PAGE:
Apologising for the “great hurt” caused to his constituents by the allegations, the East Worthing and Shoreham MP added: “Frankly the issue for me is not how many sausage rolls or glasses of prosecco the Prime Minister actually consumed.
“The reason for my conclusion in calling for him to stand down is the way that he has handled the mounting revelations in the last few weeks.
“Obfuscation, prevarication and evasion have been the order of the day when clarity, honesty and contrition was what was needed and what the British people deserve.”
The former Brexit secretary called for Mr Johnson’s resignation during PMQs, telling him “in the name of God, go.”
Mr Davis said he has defended the Prime Minister for weeks from angry constituents, reminding them of the “successes of Brexit”.
He then told the House of Commons: “I expect my leaders to shoulder the responsibility for the actions they take.
“Yesterday, he did the opposite of that so I will remind him of a quotation which may be familiar to his ear – Leopold Amery to Neville Chamberlain: You have sat too long here for any good you have been doing. In the name of God, go.”
The chairman of the Defence Select Committee said the Prime Minister had lost his support.
He urged Mr Johnson to “call a vote of confidence rather than waiting for the inevitable 54 letters to be eventually submitted”.
Telling Sky News it was “horrible” for MPs to have to defend partygate, he confirmed on February 2 that he had presented his letter to the 1922 Committee.
The Waveney MP has confirmed that he had sent a letter to Sir Graham, tweeting: “After a great deal of soul-searching, I have reached the conclusion that the Prime Minister should resign.”
Mr Aldous said he had “never taken such action before” but that he believed it was “in the best interests of the country” for a change at the top.
In an intervention after Mr Johnson’s statement to the House of Commons following the publication of the update on the Gray inquiry on January 31, the former Cabinet minister told the No 10 incumbent he “no longer enjoys my support”.
The Totnes MP, who entered Parliament in 2019, criticised Mr Johnson’s “actions and mistruths” in a social media post.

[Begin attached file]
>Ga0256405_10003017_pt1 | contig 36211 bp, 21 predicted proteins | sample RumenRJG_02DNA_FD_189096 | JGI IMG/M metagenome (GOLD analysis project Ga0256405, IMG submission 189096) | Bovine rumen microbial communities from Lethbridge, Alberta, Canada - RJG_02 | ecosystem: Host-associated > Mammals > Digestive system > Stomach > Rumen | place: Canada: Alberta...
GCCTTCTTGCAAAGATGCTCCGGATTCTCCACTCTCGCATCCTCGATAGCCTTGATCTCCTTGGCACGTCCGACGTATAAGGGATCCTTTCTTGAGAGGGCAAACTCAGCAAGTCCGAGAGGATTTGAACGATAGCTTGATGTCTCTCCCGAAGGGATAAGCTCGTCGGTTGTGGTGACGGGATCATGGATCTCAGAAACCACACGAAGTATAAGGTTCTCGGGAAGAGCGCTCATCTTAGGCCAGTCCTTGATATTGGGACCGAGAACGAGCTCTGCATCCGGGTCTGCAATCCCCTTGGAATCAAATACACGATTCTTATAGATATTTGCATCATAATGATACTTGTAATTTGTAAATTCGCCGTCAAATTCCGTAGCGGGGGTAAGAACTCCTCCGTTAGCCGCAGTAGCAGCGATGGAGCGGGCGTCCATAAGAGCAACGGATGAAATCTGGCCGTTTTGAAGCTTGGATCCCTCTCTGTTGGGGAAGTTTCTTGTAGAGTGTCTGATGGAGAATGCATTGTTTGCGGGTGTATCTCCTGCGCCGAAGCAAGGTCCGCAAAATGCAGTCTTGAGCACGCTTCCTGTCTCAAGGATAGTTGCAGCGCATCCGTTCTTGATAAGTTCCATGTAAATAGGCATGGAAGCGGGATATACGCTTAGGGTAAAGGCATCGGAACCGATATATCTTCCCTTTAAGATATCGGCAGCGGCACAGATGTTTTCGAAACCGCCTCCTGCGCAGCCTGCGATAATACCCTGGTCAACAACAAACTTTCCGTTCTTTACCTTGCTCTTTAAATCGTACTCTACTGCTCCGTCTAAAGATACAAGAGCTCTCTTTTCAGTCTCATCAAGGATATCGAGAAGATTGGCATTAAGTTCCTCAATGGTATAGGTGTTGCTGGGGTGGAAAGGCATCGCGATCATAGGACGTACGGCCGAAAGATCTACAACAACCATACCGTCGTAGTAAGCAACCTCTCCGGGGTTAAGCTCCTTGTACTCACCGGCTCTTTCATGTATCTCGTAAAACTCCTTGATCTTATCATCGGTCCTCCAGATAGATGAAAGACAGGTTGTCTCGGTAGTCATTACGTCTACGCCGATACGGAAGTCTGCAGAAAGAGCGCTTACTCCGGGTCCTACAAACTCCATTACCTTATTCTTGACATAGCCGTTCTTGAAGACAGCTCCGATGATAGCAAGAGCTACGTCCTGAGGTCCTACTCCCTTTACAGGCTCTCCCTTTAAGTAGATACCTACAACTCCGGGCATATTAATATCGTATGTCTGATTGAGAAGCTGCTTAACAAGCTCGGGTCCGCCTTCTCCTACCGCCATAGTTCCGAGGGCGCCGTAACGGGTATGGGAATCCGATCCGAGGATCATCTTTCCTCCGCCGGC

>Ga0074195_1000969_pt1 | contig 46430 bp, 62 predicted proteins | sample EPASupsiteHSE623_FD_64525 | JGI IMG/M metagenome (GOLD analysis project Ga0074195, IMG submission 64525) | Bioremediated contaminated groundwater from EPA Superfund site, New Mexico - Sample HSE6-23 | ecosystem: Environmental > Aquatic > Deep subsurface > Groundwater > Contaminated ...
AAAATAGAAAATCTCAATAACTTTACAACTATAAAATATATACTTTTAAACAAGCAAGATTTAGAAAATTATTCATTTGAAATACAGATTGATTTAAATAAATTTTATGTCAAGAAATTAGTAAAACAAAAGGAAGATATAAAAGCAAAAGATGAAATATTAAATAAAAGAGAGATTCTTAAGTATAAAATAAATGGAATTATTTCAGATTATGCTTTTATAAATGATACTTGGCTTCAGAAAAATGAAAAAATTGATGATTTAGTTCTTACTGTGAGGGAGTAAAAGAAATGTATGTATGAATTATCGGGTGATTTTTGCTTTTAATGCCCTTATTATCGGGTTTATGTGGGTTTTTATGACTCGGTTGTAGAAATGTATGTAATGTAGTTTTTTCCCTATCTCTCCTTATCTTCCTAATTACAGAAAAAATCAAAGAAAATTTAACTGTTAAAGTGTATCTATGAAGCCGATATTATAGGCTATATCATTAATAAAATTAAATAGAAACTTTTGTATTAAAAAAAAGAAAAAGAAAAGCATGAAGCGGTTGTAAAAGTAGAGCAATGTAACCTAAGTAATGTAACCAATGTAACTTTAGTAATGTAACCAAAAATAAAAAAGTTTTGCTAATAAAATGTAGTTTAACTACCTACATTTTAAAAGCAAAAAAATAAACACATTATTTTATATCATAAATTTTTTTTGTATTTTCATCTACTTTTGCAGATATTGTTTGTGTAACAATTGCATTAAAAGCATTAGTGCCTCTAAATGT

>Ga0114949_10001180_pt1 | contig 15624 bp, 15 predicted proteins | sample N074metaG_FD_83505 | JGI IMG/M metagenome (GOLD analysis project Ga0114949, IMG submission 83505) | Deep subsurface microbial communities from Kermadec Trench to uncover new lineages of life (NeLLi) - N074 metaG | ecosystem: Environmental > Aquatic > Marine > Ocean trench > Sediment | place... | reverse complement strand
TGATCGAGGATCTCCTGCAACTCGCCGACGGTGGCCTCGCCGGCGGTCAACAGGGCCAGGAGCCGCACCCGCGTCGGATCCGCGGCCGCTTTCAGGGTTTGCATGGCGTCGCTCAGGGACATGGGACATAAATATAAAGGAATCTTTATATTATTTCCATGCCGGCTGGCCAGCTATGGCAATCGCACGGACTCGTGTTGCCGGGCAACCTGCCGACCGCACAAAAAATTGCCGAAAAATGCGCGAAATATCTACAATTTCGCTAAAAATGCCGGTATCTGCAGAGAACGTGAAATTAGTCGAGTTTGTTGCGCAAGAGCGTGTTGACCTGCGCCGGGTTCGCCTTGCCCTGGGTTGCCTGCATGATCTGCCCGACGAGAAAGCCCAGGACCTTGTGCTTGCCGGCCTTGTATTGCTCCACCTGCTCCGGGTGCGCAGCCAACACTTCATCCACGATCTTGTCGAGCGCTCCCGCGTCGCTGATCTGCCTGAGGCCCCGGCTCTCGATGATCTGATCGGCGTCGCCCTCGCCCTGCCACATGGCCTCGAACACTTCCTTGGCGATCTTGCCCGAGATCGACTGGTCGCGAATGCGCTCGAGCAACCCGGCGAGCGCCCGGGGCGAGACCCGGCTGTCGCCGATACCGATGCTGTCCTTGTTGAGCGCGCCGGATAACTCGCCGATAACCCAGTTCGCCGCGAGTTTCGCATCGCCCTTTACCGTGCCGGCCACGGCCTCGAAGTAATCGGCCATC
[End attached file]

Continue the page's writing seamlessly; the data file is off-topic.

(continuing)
He also confirmed that he had joined colleagues in calling for a no confidence vote.
“Standards in public life matter. At this time I can no longer support the PM,” he tweeted.
Sir Gary Streeter
In a Facebook post, Sir Gary Streeter said he had formally called for a “motion of no confidence in the Prime Minister”.
The South West Devon MP said: “I cannot reconcile the pain and sacrifice of the vast majority of the British public during lockdown with the attitude and activities of those working in Downing Street.”
Sir Charles Walker
The vice chairman of the 1922 Committee told Channel 4 News on February 1 he would “applaud” Mr Johnson if he chose to stand down, but said it was “his decision”.
Other Tories who have called for Boris Johnson to resign
Baroness Sayeeda Warsi
The former co-chairman of the Conservative Party, who served in the coalition government, has called for Mr Johnson to go.
She tweeted: “Every minister, parliamentarian & staffer at any #downingstreetparty must resign NOW. No ifs no buts.
“The rule of law is a fundamental value - the glue that holds us together as a nation. Once that is trashed by those in power the very essence of our democracy is at stake.”
Baroness Ruth Davidson
The former leader of the Scottish Conservative Party backed the calls of her successor, Mr Ross, for the Prime Minister to go.
She tweeted: “A tough call to make. But the right one.”
Ms Davidson added: “Nobody needs an official to tell them if they were at a boozy shindig in their own garden.
“People are (rightly) furious. They sacrificed so much – visiting sick or grieving relatives, funerals. What TF were any of these people thinking?”
How many no-confidence letters have been sent to the 1922 committee?
The future of Mr Johnson’s premiership will depend on how many letters of no confidence are submitted by Tory MPs to Sir Graham.
The 1922 Committee chairman will not reveal how many letters he has received until the figure of 15% of MPs is reached - which will trigger a confidence vote.
With the current parliamentary make up this would mean 54 letters.